- Germany aiming for seventh European title
- Five teams to make their continental debut
- Tournament expanded from 12 to 16 teams
The wait is finally over! The UEFA Women’s EURO 2017 kicks-off in the Netherlands on Sunday, as the hosts take on Norway. This year, for the first time, 16 teams will battle it out for European glory and the chance to bring Germany’s era of dominance to an end.
The tournament will be held across seven venues from 16 July to 6 August. In the wake of the rapid progress made by the women’s game in recent years and the increasing depth of competition throughout the sport, fans and players alike can look forward to an enthralling and high-quality tournament. FIFA.com takes a look at what the next few weeks have in store.
Group A: Netherlands (hosts), Norway, Denmark, Belgium
Group B: Germany (defending champions), Sweden, Italy, Russia
Group C: France, Iceland, Austria, Switzerland
Group D: England, Scotland, Spain, Portugal
The competition begins with a traditional group stage until 27 July, with each team facing every other team in their pool. The group winners and runners-up will progress to the knockout stages, starting with the quarter-finals and semi-finals. The final will be played on 6 August to find out who can emulate Germany’s 2013 triumph and return home as champions.
What you need to know
UEFA held the first European tournament for women’s teams in the early 1980s, with the competition taking place every two years until 1997. The event was given European Championship status between the 1989 and 1991 tournaments. Eight teams took part in 1997, the final year in which the event was held every two years. Finland hosted the tenth UEFA Women’s European Championship in 2009, when 12 sides competed for the trophy for the first time. Eight years later, the field of participants was expanded once more, with 16 teams eagerly waiting to start their campaigns at the Women’s EURO 2017.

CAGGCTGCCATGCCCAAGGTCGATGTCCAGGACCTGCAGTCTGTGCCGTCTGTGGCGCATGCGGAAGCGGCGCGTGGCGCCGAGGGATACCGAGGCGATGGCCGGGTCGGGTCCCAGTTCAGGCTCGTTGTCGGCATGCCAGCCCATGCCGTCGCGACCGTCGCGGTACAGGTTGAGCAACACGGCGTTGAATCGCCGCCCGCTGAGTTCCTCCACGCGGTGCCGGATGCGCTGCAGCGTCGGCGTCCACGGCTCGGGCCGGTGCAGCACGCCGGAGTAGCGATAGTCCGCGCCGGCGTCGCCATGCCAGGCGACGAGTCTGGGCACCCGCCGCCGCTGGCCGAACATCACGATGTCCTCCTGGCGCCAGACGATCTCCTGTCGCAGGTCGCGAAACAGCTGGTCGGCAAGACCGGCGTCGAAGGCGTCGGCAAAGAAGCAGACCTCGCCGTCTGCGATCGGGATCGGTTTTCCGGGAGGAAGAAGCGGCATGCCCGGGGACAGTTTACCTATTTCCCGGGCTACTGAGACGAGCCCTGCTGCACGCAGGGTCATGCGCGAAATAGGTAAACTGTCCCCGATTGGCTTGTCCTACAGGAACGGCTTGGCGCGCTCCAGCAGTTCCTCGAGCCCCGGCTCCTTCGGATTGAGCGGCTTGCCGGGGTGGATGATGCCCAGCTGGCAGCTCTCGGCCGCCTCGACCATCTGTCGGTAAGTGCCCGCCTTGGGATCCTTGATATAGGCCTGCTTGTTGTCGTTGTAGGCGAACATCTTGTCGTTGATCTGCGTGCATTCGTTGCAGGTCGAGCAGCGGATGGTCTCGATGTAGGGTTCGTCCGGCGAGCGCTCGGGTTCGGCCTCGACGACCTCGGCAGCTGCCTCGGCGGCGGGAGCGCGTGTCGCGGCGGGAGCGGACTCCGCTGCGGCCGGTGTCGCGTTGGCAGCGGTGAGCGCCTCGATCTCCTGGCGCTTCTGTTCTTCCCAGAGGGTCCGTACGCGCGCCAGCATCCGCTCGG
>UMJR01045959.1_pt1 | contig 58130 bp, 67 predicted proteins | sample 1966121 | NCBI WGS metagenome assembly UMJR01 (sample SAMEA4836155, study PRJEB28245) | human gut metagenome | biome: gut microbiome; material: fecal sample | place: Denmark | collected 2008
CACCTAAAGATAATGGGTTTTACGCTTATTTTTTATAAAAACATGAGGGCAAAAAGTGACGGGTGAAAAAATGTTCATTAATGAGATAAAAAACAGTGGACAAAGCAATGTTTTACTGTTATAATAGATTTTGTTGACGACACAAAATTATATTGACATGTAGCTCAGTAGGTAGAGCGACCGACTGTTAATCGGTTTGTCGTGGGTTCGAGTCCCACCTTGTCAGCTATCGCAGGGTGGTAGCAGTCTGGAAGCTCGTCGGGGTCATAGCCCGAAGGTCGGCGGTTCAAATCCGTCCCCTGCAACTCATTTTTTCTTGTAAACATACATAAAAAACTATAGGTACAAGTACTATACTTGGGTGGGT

It is often said that life is all about second chances – but sometimes you get a few more opportunities to set the record straight. Germany and Sweden have met on 26 previous occasions, including two European finals. In 1995, the Germans triumphed 3-2 over a Sweden side that included current coach Pia Sundhage, before repeating the feat with a 1-0 extra-time win in 2001. The group stage will play host to the latest meeting between these two heavyweights after they met in the final of last year’s Women’s Olympic Football Tournament.
While Austria and Switzerland join Belgium, Scotland and Portugal as European debutants at this year’s tournament, Austria coach Dominik Thalhammer and Switzerland’s Martina Voss-Tecklenburg can call on a host of experienced names to take on this new challenge. Fourteen of the 23 Austrian players travelling to the Netherlands ply their trade in Germany, including star striker Nina Burger. In the Swiss ranks, Ramona Bachmann, Lara Dickenmann, Ana-Maria Crnogorcevic and Vanessa Burki feature for some of Europe’s biggest clubs.
Players to watch
Vivianne Miedema (NED): Many players can tell a story or two about the pressure facing the hosts at a major international tournament. As the EUROs get underway in the Netherlands, many local hopes will be pinned on Vivianne Miedema, who is fast becoming one of the country’s key performers. She made her debut for the national team at the tender age of 17 and scored her first international hat-trick in her second match – despite only stepping onto the pitch against Portugal as a 75th-minute substitute. Miedema netted 16 goals in qualifying for the FIFA Women’s World Cup Canada 2015™, making her the competition’s leading goalscorer. She scored all three of the Netherlands’ goals in the two decisive play-off matches against Italy to fire the Dutch to their first-ever Women’s World Cup two years ago.
Harpa Thorsteinsdottir (ISL): Iceland’s preparations for these EUROs have been far from ideal. With Margret Lara Vidarsdottir, her sister Elisa, and Dora Maria Larusdottir all sidelined through injury, coach Freyr Alexandersson will have to cope without these three key players – but he has an ace up his sleeve in the form of Harpa Thorsteinsdottir. Iceland’s Women’s Footballer of the Year in 2014 found the target ten times in qualifying for the Netherlands 2017, making her an instrumental part of her country’s success.
Sakina Karchaoui (FRA): At just 21 years of age, Sakina Karchaoui has already established herself as a permanent member of the France squad and found her niche on the left wing. She made her senior international debut in April 2016 and featured at that year's Women’s Olympic Football Tournament in Rio. Less than three months later, Karchaoui played at the FIFA U-20 Women’s World Cup Papua New Guinea 2016, where she and her team-mates were eventually beaten in the final.
— UEFA Women's EURO (@UEFAWomensEURO) July 11, 2017